The movement toward a long term ecologically viable economics is glacial:

    In nature, there is no garbage:

    IPAT [Impact = Population * Affluence * Technology] raised its head once again:

    Apocalypso anyone?

    Another Day in the battle:

    Okay hot shot, how are we gonna fix this?

    How do the corporate media measure up?

    And for your film & video enjoyment:

    Meanwhile among the ‘Sue the Bastards!’ contingent:

    The Mann defamation suit saga rolls on:

    Developing a new energy infrastructure is a fundamental challenge of the current generation:

    What do you have in energy comparisons and transitions?

    What’s changing in energy investments?

    Hey! Let’s contaminate the aquifers for thousands of years! It’ll be a fracking gas!

    On the coal front:

    On the gas and oil front:

    In the gas and oil corps:

    And in pipeline news:

    Ships and boats and trains — How to tranport the stuff?

    Marvelous! Now the USA has their own Mechanical Mordor:

    • 2014/04/07: BBerg: A Landscape of Fire Rises Over North Dakota’s Gas Fields [US mordor]
      Towering flames atop oil wells break the inky darkness in the badlands on North Dakota’s Fort Berthold Indian Reservation. The flares of natural gas set grass fires on the prairie where Theodora Bird Bear’s ancestors hunted buffalo and create a driving hazard on rural roads. “At nighttime, clouds of gravel dust from semis are lit up with flaring lights,” said Bird Bear, 62, who can see flames shooting from a well behind land where she grows red beans, corn and squash. “It’s a hellish scene.”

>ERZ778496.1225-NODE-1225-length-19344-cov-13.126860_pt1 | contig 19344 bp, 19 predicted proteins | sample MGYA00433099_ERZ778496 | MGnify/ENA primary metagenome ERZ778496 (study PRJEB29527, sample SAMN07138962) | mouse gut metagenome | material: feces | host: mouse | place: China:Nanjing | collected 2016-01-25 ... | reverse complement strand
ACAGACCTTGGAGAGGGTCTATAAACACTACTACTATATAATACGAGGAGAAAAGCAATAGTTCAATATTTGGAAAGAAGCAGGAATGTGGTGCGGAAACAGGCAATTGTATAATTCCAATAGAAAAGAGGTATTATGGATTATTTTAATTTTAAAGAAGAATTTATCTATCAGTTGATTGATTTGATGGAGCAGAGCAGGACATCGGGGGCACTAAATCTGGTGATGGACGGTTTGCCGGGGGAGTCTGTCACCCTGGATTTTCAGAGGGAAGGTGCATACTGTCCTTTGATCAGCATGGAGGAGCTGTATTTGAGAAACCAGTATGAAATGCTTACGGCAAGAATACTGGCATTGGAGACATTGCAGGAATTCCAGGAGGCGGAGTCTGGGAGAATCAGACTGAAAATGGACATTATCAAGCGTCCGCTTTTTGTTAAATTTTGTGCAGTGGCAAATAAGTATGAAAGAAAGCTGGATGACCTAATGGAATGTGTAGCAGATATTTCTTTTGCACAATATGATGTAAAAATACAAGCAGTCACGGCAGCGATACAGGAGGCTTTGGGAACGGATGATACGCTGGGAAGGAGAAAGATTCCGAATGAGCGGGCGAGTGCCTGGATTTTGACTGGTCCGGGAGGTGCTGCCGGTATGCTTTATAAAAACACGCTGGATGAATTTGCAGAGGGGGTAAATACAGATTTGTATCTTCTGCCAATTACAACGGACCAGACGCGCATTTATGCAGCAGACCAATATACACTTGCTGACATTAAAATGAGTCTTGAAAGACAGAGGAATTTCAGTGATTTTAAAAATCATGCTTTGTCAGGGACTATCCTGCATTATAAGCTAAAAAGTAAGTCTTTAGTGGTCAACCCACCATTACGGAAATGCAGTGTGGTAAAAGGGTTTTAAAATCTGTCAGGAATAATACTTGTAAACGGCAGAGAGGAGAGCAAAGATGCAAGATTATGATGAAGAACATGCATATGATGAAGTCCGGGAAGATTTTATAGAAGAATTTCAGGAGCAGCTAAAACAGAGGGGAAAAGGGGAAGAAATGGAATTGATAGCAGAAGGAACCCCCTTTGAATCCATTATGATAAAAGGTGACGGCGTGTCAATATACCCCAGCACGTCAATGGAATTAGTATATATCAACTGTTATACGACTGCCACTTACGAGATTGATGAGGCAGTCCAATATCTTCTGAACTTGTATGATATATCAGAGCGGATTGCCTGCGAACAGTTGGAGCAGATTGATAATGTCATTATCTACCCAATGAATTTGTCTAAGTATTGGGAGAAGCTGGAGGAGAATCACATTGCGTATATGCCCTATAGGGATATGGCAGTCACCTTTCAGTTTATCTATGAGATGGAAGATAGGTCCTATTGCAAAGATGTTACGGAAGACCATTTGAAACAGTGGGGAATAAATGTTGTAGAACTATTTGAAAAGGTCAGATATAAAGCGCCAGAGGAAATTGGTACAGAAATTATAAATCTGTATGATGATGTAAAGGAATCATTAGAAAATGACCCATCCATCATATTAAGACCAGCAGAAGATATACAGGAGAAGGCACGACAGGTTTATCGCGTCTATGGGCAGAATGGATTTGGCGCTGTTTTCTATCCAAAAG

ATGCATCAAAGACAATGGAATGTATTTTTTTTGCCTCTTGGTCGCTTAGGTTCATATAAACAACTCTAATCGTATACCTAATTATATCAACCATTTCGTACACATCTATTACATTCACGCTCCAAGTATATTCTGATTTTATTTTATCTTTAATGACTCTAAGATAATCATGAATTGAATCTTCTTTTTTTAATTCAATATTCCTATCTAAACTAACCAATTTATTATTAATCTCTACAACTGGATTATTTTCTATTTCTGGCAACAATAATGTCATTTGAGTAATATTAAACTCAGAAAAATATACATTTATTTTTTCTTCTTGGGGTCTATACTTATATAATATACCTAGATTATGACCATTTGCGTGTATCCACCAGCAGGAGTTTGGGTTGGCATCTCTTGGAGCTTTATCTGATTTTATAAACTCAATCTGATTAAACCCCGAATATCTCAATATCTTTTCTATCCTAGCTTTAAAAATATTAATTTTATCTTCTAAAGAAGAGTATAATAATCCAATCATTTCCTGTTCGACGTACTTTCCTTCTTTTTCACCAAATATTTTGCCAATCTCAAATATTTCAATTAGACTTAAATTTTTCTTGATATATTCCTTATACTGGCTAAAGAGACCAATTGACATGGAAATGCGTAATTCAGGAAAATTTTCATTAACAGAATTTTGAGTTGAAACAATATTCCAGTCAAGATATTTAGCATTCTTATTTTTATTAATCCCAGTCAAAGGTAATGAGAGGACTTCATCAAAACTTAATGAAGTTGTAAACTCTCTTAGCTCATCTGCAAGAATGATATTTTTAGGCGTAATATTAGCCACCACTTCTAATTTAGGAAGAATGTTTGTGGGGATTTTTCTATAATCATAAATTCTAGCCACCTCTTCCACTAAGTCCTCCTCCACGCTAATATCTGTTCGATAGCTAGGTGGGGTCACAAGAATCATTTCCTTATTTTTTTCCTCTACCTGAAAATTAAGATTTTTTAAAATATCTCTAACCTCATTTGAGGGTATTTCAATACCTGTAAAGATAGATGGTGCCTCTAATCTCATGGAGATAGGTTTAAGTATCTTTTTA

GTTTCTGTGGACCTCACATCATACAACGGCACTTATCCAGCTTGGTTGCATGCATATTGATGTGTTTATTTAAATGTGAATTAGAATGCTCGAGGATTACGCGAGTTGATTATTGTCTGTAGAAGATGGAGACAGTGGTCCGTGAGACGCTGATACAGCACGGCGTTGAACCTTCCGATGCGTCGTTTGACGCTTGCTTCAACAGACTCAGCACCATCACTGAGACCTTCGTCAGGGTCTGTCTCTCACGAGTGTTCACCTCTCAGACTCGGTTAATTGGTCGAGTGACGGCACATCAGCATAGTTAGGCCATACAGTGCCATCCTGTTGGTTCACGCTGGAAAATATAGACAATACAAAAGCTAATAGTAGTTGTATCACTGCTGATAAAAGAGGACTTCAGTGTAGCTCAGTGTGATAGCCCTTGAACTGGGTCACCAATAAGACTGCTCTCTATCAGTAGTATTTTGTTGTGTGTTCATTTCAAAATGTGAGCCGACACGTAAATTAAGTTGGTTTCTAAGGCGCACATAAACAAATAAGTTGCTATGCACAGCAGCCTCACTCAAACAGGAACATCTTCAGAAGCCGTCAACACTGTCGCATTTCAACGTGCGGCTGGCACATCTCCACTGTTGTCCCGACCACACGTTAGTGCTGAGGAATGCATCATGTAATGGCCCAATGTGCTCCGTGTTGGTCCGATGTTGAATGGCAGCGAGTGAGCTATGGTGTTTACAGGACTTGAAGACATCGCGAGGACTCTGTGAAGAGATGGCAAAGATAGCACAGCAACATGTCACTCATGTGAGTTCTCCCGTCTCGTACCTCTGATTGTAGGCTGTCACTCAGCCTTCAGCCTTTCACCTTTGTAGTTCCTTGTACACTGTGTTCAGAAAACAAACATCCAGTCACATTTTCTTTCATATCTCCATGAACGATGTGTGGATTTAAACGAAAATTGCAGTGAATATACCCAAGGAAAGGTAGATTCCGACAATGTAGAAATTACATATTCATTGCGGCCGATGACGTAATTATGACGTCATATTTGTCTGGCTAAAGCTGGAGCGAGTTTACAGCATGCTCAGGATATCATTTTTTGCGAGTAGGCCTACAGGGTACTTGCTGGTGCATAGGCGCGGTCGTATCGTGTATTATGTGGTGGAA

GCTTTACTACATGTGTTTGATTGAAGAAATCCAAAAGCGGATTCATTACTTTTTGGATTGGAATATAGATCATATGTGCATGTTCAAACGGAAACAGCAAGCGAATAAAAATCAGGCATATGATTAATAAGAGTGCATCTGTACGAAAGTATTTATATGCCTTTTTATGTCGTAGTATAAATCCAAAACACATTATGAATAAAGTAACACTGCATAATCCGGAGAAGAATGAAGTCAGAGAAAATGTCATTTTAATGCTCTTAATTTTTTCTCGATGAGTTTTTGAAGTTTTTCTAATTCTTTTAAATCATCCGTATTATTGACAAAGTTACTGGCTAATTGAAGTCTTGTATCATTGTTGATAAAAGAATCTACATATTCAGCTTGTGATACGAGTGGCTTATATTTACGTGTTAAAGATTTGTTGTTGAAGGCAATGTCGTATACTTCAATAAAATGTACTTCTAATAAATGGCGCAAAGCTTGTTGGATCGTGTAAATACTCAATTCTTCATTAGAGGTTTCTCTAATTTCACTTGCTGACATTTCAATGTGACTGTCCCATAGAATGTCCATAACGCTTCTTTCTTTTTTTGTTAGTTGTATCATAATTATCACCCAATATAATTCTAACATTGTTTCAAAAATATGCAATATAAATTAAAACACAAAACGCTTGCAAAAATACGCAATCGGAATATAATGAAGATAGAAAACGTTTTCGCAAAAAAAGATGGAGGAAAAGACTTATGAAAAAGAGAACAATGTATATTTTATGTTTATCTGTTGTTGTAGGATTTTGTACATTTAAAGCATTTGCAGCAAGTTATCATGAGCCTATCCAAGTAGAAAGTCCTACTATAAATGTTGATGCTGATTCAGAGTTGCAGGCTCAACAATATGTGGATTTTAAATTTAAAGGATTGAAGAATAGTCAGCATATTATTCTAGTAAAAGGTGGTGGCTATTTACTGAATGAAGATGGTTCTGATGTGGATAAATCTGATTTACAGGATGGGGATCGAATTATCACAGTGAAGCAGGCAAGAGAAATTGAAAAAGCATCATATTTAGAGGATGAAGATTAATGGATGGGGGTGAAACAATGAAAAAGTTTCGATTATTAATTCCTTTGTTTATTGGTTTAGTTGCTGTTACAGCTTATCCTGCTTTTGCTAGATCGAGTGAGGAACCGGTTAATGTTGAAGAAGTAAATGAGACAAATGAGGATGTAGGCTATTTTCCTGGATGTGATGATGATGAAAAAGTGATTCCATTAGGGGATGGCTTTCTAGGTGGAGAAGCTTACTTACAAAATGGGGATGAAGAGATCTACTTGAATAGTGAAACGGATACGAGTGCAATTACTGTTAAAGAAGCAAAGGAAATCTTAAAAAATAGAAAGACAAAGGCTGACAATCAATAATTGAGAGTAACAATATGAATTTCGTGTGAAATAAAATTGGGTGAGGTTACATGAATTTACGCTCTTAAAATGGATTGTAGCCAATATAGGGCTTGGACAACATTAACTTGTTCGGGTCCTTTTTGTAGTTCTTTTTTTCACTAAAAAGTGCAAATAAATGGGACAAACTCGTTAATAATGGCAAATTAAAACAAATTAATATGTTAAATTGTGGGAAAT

A rush of American triumphalism pervades the energy independence PR campaign. Think it will last?

    Biofuel bickering abounds:

    The answer my friend…

    Meanwhile among the solar aficionados:

    The nuclear energy controversy continues:

    Nuclear waste storage requires _very_ long term thinking:

    Nuclear fusion projects around the world limp along:

    Feed-In-Tariffs (Net Metering & Time-of-Use Tariffs) are being variously implemented around the world:

    Like a mirage, the dream of a Hydrogen Economy shimmers on the horizon:

    More people are talking about the electrical grid:

    How are the utilities adjusting (or not)?

    And then there is the matter of efficiency & conservation: